The vote on Judge Sotomayor‘s nomination is expected to happen at the latest by a week from tomorrow.  Barring something truly unforeseen, she will be confirmed by a large margin.  The United States Supreme Court will get its first Latino justice. 

And the Washington battle over her nomination will be remembered less for what it revealed about the nominee and more for what it revealed about just how much overt racial politics Americans can still stomach. 

After MSNBC contributor Pat Buchanan penned a column last week, urging more over at racial politics over Sotomayor‘s nomination, he and I had a heated discussion on this show about race and about Judge Sotomayor‘s nomination.  If you missed it, essentially Pat and I had a sharp disagreement over Judge Sotomayor‘s statement that she‘s an affirmative action baby. 

I think that in our history some Americans have been kept out of positions of power and wealth and influence by discrimination and that that tends to be a self-perpetuating thing, restricting the best jobs, the best schools, the best incomes, the best opportunities to a single group tends to set that group up to continue to prosper disproportionately.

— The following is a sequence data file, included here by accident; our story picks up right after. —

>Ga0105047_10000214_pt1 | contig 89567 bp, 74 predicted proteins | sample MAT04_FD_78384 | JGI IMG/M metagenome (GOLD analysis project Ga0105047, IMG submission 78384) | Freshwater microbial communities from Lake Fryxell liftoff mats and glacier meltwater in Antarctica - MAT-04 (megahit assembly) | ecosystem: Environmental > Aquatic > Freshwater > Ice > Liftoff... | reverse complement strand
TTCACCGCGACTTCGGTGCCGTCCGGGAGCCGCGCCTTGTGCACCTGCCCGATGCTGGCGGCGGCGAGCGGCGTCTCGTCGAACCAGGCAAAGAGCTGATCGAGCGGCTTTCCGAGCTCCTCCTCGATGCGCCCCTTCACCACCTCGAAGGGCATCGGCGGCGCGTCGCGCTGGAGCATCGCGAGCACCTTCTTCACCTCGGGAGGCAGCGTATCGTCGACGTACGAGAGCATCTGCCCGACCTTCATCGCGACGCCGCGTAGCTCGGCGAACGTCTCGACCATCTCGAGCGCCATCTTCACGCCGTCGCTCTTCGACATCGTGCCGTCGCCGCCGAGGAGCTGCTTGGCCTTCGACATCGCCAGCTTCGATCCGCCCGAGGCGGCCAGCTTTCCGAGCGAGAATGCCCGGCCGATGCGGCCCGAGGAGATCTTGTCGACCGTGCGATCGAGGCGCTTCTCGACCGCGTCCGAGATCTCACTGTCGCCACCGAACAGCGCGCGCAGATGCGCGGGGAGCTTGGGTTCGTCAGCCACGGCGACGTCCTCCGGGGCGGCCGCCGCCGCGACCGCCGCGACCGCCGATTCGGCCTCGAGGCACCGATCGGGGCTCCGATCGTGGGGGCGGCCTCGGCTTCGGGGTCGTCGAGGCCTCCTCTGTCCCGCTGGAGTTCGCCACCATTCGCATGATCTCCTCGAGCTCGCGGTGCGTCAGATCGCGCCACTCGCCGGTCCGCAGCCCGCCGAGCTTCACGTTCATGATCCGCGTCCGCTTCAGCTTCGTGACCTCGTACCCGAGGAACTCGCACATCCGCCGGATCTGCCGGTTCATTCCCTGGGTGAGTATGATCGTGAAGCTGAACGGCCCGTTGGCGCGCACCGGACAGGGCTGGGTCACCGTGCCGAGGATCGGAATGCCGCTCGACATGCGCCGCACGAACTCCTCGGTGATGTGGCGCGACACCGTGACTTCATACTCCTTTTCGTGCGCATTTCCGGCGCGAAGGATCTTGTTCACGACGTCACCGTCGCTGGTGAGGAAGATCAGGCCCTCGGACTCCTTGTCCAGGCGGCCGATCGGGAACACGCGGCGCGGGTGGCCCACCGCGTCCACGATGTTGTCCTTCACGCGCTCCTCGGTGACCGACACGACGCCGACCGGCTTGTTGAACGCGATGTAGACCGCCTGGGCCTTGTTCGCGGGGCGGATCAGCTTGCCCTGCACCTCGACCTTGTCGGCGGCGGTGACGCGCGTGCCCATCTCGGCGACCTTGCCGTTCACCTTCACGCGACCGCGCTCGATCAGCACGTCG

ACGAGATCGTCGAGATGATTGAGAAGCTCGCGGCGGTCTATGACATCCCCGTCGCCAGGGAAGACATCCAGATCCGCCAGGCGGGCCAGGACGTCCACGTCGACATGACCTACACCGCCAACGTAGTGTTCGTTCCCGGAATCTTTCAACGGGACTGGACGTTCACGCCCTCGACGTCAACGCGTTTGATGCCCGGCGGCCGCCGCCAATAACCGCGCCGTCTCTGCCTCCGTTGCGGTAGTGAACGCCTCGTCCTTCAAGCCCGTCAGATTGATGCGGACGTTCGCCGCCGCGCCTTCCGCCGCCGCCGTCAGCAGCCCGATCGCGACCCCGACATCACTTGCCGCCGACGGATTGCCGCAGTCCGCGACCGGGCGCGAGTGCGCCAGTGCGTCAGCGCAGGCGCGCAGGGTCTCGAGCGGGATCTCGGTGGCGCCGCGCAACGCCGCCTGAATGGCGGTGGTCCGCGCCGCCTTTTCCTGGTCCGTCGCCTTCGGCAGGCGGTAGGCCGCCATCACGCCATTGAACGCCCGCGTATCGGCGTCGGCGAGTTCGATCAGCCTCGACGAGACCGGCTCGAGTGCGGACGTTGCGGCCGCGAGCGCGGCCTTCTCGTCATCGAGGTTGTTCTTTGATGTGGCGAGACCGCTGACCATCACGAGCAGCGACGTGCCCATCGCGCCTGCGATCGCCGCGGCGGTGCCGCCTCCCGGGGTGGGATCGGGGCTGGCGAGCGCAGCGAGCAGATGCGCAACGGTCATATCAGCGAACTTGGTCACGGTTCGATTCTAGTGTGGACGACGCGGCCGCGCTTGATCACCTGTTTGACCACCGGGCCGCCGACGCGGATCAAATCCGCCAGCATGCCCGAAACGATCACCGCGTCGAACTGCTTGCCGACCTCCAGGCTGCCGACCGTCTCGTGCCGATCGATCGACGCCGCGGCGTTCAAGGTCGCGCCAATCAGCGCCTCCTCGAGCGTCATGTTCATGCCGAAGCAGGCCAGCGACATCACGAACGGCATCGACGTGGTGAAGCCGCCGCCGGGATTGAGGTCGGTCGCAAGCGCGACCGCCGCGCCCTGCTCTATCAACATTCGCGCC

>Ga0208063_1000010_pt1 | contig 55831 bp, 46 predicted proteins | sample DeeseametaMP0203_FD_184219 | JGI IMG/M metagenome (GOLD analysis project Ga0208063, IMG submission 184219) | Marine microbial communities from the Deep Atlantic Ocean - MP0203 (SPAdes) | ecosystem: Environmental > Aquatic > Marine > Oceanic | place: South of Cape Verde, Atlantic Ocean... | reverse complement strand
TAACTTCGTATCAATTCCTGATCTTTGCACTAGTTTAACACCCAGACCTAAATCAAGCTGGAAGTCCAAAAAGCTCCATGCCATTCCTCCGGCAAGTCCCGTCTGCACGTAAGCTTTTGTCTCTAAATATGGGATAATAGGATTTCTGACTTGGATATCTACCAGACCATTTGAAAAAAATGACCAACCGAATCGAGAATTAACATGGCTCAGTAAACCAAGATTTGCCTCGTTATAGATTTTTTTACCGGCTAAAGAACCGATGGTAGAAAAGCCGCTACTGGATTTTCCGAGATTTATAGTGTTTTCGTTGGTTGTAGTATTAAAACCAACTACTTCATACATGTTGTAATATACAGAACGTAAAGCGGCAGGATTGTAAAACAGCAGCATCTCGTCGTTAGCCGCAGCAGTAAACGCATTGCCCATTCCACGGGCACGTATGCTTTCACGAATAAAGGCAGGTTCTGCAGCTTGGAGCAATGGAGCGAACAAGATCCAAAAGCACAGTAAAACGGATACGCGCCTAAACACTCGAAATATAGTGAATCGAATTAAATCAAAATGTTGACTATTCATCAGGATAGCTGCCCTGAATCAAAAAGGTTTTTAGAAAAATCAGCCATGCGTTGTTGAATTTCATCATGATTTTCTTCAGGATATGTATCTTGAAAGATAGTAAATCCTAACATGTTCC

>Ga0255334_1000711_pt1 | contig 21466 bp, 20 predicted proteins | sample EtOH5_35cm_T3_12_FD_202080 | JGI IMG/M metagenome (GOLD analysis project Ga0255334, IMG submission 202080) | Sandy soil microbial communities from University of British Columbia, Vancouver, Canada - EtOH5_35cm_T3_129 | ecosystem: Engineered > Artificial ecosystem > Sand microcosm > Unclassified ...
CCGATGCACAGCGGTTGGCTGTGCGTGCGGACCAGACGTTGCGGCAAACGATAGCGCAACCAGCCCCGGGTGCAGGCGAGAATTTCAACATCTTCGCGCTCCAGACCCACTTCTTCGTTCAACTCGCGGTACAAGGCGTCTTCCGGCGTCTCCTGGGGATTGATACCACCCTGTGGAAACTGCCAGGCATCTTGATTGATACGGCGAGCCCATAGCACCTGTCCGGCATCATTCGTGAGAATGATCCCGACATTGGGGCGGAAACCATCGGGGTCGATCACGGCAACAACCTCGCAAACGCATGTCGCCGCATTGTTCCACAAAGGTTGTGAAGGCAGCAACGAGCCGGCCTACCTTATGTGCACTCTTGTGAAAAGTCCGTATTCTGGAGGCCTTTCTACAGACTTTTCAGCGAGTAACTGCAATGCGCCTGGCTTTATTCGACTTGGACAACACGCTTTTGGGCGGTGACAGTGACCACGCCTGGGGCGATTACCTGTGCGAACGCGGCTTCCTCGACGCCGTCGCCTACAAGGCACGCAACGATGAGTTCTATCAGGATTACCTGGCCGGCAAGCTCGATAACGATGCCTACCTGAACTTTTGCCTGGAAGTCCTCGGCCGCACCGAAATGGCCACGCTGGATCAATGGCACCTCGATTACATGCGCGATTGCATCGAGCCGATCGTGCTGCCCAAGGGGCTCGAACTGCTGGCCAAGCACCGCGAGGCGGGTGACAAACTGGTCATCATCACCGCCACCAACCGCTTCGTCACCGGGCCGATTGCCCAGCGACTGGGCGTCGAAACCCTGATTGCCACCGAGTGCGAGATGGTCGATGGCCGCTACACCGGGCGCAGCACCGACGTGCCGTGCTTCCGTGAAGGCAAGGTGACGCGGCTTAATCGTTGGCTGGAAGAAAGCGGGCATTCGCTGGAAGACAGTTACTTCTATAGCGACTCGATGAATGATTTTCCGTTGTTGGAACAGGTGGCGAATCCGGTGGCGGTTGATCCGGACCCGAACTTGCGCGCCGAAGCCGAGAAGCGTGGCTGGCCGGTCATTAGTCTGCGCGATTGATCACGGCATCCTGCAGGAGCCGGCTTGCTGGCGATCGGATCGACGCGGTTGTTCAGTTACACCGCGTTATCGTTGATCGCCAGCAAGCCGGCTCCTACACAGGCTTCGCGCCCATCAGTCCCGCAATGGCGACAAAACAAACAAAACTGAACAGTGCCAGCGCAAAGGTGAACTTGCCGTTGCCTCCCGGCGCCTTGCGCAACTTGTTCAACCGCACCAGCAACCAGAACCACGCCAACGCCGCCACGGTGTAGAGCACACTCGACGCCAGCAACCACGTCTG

Historic discrimination doesn‘t undo itself but has to be overtly interrupted by affirmatively helping some people from previously excluded groups into positions where they have the opportunity to succeed. 

So we as a country don‘t end up sealing in place forever a white supremacist society created by and defined by segregation and Jim Crow and slavery.  Current discrimination has to be stopped now and the ongoing effects of massive structural past discrimination have to be overtly overturned as well.  That‘s my position. 

Pat sees it differently.  He describes affirmative action as overt discrimination against white males, full stop.  And I don‘t want to speak for him.  Pat has been making these arguments for a long time.  And he says what he means and means what he says. 


PAT BUCHANAN, MSNBC POLITICAL ANALYST:  They are victims of this evil affirmative action policy which says in effect that everybody is covered by the 14th Amendment and the civil rights laws.  Unless you‘re a white male and your parents and ancestors came from Europe, then we can discriminate against you.